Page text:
I Love You More Than You Can Know

My grandfather had chaired an English department for many years and had watched me attend his alma mater for my first graduate degree. When I came home, he would sit back in his recliner, tapping his fingers on the arm. He would quote a line or two from Shakespeare or talk about how mad he got at his dissertation director once. Sometimes he would sing a few bars of a song, his hands thumbing through very thick books.

We were an academic family, and we were interactive about it. My grandparents’ former students would sometimes come for a visit. My grandfather’s younger colleagues occasionally called him Papa, like Papa Hemingway, only not. There was always something going on at the local colleges: a play, a speaker, an award ceremony, or a dinner. The neighborhood where my grandparents lived reached up into some curvy hills, right by the homes of an assortment of faculty members. This was a community of people who valued knowledge and prized a long day of work at a university. It was important to remember which notable writer said what, to whom, and in what context. This was our way of service. This was our shared way of being.

The value system that prizes intellect, knowledge, success, and long hours at the university was supreme. It was what we knew, what I knew. Although I don’t remember my grandfather directly influencing my decision to get a PhD in English, we silently held our shared work together. That is, until we didn’t.

“I don’t want you to be surprised when you see how much he’s declined,” my father said.

When I saw my grandfather, I knew what my father had meant.

“That’s Christina! I know Christina!” His face lit up when I walked in, but then he turned to me.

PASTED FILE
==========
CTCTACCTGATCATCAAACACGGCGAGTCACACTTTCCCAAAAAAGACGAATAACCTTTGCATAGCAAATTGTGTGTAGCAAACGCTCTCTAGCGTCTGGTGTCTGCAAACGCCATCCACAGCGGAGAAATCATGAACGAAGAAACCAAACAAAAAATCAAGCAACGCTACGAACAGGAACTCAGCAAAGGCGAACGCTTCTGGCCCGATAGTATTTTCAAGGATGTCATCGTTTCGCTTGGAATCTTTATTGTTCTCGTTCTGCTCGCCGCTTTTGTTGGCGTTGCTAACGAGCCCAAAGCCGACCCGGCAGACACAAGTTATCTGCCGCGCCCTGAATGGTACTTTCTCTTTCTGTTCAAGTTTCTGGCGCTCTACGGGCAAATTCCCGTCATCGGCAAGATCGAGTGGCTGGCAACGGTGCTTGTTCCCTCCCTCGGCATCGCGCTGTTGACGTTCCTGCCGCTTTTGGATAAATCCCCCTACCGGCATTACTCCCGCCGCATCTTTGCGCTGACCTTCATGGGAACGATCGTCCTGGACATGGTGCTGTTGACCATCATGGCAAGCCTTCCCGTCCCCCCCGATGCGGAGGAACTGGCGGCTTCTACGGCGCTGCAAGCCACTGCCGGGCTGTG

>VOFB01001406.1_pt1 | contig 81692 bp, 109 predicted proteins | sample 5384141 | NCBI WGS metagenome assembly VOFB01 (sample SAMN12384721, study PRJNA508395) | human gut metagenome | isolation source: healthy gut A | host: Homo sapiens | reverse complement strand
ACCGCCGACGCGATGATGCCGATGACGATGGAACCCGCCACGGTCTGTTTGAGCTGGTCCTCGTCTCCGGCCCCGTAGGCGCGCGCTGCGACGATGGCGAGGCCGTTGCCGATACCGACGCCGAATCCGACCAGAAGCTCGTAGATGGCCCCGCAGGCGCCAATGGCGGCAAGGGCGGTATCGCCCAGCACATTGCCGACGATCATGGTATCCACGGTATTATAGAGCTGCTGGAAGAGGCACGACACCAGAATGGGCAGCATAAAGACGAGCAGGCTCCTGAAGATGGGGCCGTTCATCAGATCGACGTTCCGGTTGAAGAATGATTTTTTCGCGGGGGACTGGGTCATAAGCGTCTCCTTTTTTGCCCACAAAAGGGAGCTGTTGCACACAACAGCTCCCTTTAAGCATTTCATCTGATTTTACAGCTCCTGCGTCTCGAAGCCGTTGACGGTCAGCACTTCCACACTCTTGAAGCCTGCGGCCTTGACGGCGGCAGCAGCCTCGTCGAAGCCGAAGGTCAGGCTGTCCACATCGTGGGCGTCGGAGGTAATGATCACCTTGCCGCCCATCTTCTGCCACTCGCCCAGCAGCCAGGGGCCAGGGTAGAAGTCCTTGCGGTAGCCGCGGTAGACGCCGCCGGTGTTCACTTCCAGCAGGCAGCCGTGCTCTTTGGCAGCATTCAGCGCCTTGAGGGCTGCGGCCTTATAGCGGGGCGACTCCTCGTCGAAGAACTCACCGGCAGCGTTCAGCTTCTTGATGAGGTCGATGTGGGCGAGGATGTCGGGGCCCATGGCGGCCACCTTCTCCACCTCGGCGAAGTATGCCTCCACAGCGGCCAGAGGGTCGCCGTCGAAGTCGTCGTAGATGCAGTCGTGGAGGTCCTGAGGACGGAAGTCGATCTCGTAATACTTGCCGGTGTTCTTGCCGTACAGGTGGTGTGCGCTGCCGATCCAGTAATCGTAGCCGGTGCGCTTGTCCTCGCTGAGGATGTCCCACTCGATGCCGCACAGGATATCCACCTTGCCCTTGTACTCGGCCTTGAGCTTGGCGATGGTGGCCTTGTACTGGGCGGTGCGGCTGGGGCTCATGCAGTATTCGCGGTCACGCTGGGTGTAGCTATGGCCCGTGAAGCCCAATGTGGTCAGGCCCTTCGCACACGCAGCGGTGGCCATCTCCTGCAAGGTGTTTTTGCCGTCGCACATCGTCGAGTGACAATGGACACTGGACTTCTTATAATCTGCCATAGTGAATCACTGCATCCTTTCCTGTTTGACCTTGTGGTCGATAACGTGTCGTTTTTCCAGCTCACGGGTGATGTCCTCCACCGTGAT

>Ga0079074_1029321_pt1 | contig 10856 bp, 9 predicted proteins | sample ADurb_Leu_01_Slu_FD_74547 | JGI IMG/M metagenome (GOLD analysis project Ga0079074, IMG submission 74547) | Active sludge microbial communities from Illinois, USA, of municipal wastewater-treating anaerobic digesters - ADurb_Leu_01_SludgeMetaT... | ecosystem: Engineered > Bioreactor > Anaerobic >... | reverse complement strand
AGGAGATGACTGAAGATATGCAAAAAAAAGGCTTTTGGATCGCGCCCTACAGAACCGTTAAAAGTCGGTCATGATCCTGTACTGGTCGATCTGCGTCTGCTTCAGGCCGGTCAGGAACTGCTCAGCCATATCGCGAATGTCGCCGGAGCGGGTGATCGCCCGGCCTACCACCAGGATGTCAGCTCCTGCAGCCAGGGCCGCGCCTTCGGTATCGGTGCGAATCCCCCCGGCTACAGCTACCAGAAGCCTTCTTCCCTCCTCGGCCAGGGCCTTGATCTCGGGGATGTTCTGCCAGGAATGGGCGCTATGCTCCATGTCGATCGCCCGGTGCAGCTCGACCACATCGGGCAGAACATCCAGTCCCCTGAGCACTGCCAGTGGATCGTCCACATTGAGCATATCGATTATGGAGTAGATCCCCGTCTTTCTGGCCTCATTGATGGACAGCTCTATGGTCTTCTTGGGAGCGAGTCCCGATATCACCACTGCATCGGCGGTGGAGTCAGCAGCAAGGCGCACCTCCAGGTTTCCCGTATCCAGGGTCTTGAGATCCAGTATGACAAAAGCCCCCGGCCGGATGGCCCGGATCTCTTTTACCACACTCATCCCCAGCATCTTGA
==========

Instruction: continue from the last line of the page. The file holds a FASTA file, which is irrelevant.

“You know me, right?”

“Yes, I know you.”

“Who are you to me, exactly?”

“I’m your granddaughter.”

“Oh. That simplifies things for me, some. Where do you live?”

“We live in Washington, D.C.”

“Is that near here?”

I paused. My spouse and I were sitting in my grandparents’ house in South Arkansas. “No, it isn’t,” I said.

“Oh.” He nodded, confused.

“Where do you work?” he said.

“I teach English at a college,” I said. It took me a couple of tries to say it where he could hear me.

He suddenly stopped, a solemn look on his face. He held up a thumb of approval.

He had recognized me, at least in a way. He had been happy to see me, but as the questions went on, I realized he knew very little about me. He knew an intuitive connection, but he had no wiring to hold together my experience with his. While it was horrible to see that the man who could once read complicated books was missing the contents of his own life, I began to look at this a second and less common way.

My grandfather didn’t know my accomplishments, my failings, or anything that had ever happened between us. Yet he knew me, at my core. “I love you more than you can know,” he said, as I walked away from his chair. To me, that resonated with more connection than anything he was missing. He could love me without knowing. Perhaps that is one lesson people can teach us when they do not know anything else, and we are heartbroken over their absence. Perhaps it is the one lesson we can teach ourselves, our clients, and whoever we meet. It is possible for people to love more than we can know, and it is possible for us—any of us—to love more than to know.

Christina graduated from the Professional Coaching Course in 2015 and currently uses her training as a coach in higher education. She has recently finished writing a novel and has begun talking to literary agents and working on new writing projects.

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